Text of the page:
Powell told the committee last June that he was hawkish on inflation, and walked back any concerns of mass job losses. Since then, PCE inflation has slowed from 3.2% Y/Y to 2.4% and core PCE has slowed from 4.3% y/y to 2.8%, whilst employment reports continue to knock out some decent numbers, all thing considered. And it is really that latter point as to why I still do not expect to hear any sort of dovish pivot from Powell next week, but he should at least tip his hat on the progress to inflation.

My bet is he may further convince markets that a cut around June seems likely, which is what market pricing and economists generally agree on. And that could make his testimony one of the less interesting ones.

Of course, if he surprises with a dovish twist an implies an earlier hike, expect markets to jump onto the ‘short USD’ theme and send risk (and therefore Wall Street indices) to new highs.

Trader’s watchlist: S&P 500, Nasdaq 100, Dow Jones, gold, WTI, AUD/USD, AUD/JPY, EUR/USD, USD/JPY


Market Outlook Central Banks


BOC interest rate decision:

Softer inflation figures leave the potential for a dovish tile to the BOC’s statement next week, although a cut can effectively be ruled out given market expectations of a Fed cut as late as June. Their January statement tipped their hat to softer consumer spending and contracting business investment yet higher wages. And with growth expected to pick up in H2, a hold seems appropriate and for no dovish pivot to be revealed.

Trader’s watchlist: USD/CAD, CAD/JPY, NZD/CAD,


ECB interest rate decision and press conference:

Again, no change is expected from the ECB given the debate has really been about which side of summer their easing will take place. Ther was a lot of noise among ECB members at the start of the year which may have muddied the ECB’s core message which may need to be fixed at the press conference by Christine Lagarde. And whilst German inflation figures are softening faster than expected, that is not the case across Europe as a whole which means inflationary pressures persist, which is why I doubt the ECB will signal a dovish pivot over the next couple of meetings.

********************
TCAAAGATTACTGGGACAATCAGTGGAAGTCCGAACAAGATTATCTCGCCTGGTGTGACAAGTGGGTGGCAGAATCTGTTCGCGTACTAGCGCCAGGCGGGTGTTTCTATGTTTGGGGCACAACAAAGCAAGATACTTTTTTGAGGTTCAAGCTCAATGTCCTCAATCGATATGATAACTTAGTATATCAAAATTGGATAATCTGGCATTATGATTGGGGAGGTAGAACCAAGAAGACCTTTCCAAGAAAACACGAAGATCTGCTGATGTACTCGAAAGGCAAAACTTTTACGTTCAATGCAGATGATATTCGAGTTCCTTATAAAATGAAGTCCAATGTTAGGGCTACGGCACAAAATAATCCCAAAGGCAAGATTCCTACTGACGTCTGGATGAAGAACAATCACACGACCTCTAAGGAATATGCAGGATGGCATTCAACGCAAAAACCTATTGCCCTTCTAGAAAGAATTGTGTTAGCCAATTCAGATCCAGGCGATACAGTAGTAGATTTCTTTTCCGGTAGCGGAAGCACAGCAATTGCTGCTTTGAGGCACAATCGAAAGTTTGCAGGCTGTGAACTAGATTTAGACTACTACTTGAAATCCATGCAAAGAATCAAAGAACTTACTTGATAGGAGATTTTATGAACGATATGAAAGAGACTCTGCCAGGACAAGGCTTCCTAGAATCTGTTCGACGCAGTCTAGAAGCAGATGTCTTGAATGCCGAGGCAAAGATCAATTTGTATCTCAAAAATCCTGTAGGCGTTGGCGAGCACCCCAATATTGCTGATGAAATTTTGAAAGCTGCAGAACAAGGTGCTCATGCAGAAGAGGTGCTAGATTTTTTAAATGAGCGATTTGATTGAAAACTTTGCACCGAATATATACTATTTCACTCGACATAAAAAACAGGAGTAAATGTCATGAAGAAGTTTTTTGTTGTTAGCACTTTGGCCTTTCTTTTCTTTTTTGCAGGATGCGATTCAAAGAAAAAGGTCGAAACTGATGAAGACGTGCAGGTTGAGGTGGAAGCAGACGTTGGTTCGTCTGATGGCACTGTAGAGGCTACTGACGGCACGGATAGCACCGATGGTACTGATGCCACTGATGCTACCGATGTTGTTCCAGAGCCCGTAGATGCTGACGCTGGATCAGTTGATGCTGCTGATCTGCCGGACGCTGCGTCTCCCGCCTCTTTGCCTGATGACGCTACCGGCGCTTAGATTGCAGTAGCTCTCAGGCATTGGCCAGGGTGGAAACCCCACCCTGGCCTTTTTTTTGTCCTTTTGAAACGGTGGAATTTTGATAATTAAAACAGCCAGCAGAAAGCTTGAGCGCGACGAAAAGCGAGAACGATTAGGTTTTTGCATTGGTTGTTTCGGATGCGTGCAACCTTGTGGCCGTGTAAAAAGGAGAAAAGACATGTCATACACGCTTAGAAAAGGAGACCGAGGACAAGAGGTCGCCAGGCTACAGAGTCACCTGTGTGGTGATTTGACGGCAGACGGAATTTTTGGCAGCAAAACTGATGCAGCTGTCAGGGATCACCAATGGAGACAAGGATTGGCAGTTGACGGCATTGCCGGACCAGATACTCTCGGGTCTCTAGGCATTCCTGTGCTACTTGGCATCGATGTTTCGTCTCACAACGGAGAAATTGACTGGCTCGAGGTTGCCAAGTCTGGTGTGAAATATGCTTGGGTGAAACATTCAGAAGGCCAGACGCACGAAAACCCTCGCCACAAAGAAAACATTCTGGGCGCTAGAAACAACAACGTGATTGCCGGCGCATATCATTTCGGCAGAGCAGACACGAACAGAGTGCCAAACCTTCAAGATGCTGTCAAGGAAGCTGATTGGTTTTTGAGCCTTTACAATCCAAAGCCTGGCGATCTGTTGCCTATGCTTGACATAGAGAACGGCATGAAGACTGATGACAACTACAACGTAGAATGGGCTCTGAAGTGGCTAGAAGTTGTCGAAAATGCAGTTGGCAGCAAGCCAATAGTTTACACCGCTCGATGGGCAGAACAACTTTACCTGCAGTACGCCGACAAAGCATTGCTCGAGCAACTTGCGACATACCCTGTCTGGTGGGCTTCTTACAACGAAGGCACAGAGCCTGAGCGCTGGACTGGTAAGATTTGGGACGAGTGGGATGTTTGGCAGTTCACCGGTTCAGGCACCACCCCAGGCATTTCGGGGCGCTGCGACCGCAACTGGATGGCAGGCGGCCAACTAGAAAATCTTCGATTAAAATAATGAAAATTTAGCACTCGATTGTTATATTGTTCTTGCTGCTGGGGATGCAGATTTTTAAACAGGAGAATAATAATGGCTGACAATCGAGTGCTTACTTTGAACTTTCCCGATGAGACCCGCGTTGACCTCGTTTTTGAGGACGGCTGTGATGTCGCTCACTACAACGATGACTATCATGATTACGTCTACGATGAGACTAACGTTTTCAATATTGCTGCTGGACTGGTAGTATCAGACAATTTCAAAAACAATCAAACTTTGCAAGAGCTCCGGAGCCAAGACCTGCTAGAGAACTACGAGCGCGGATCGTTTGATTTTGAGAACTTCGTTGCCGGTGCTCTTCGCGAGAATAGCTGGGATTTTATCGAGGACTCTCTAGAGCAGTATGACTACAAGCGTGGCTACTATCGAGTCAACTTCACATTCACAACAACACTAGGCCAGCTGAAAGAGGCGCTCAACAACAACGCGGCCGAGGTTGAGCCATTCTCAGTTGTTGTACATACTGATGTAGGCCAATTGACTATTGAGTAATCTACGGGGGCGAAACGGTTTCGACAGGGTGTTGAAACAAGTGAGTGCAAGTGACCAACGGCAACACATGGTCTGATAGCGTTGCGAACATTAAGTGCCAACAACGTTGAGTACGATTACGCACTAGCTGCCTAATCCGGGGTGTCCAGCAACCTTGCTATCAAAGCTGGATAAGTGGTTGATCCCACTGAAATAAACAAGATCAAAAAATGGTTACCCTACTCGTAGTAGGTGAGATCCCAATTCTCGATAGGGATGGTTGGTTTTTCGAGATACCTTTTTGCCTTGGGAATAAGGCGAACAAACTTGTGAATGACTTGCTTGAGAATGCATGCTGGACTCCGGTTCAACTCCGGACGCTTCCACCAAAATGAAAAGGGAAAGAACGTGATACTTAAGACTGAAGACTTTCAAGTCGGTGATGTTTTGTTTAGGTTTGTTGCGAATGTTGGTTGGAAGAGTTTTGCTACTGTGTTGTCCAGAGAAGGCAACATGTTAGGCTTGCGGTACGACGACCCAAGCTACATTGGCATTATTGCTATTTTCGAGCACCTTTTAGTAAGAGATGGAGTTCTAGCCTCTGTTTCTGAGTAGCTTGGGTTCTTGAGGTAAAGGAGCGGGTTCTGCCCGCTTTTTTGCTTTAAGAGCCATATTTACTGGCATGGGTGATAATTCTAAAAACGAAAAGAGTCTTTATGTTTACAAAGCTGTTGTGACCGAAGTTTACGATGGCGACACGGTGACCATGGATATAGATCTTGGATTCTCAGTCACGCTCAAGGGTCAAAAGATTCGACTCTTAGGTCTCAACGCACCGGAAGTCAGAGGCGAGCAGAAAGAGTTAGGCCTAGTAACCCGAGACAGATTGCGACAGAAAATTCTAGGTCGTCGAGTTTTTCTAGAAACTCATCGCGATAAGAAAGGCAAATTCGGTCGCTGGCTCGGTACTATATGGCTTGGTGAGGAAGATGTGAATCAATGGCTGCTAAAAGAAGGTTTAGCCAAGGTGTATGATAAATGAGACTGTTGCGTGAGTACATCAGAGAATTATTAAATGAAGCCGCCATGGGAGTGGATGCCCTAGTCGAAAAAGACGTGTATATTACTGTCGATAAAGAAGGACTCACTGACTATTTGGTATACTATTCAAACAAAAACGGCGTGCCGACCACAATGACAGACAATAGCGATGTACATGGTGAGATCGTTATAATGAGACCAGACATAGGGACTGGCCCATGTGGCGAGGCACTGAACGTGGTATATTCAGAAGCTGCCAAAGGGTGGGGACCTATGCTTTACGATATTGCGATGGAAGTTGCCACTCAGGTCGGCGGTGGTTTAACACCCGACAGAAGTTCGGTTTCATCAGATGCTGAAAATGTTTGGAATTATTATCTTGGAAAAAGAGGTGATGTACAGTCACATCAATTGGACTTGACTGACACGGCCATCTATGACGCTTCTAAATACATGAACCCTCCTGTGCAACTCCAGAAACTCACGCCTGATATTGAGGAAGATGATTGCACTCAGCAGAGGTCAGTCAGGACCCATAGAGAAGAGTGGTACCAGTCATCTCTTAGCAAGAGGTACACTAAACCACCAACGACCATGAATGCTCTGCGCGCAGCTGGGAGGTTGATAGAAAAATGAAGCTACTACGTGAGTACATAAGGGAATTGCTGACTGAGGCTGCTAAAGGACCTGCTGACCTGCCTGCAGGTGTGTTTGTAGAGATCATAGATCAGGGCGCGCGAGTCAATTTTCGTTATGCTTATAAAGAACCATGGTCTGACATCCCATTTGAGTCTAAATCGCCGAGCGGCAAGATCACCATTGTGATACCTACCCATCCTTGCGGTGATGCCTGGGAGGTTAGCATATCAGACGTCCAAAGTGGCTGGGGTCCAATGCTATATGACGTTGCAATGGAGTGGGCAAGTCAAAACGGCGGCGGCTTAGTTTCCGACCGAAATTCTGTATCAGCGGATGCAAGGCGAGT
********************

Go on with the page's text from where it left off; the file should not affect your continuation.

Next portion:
Trader’s watchlist: EUR/USD, EUR/JPY, EUR/GBP, DAX


Nonfarm payroll

Of course, NFP mush at least have a mention. But there's little to add that I haven't said previously; job growth remains strong, unemployment remains low by historical standards and this combination is a key reason as to why the Fed are in no rush whatsoever to announce cuts. As usual, keep an eye on prior employment reports next week such as Challenger job cuts, initial claims and ADP as it can change sentiment towards Friday's NFP report. But given the US added over 350k jobs last month, it could take an abnormally large miss for NFP to justify a cut at this stage.


Market Outlook EUR/USD


EUR/USD weekly chart:

The two weekly bullish pinbars – the second if which saw a false break of the December low – did indeed mark the inflection point for EUR/USD. Yet the subsequent bullish week gave over half of its gains back by the end the week, and EUR/USD is currently on track to form a small indecision week and close between the 20 and 50-week EMAs. So not only has volatility dropped this week, but its direction has also been sorely lacking.

Therefore, we need to rely on an exciting Jerome Powell testimony or ECB meeting to break the deadlock. The 1-week implied volatility band suggests volatility is to increase next week, with a 68% chance of its range landing between the December low of 1.09 handle. And as we need to wait until Tuesday (US) for ISM services report and Powell’s testimony, I suspect it will be quiet trade heading into these events. But whilst EUR/USD remains above the 50-day EMA, then perhaps dips towards it could benefit bulls – assuming prices remain above it.

Trader’s watchlist: EUR/USD, EUR/GBP, DAX 40, CAC 40, STOXX 50



-- Written by Matt Simpson

Follow Matt on Twitter @cLeverEdge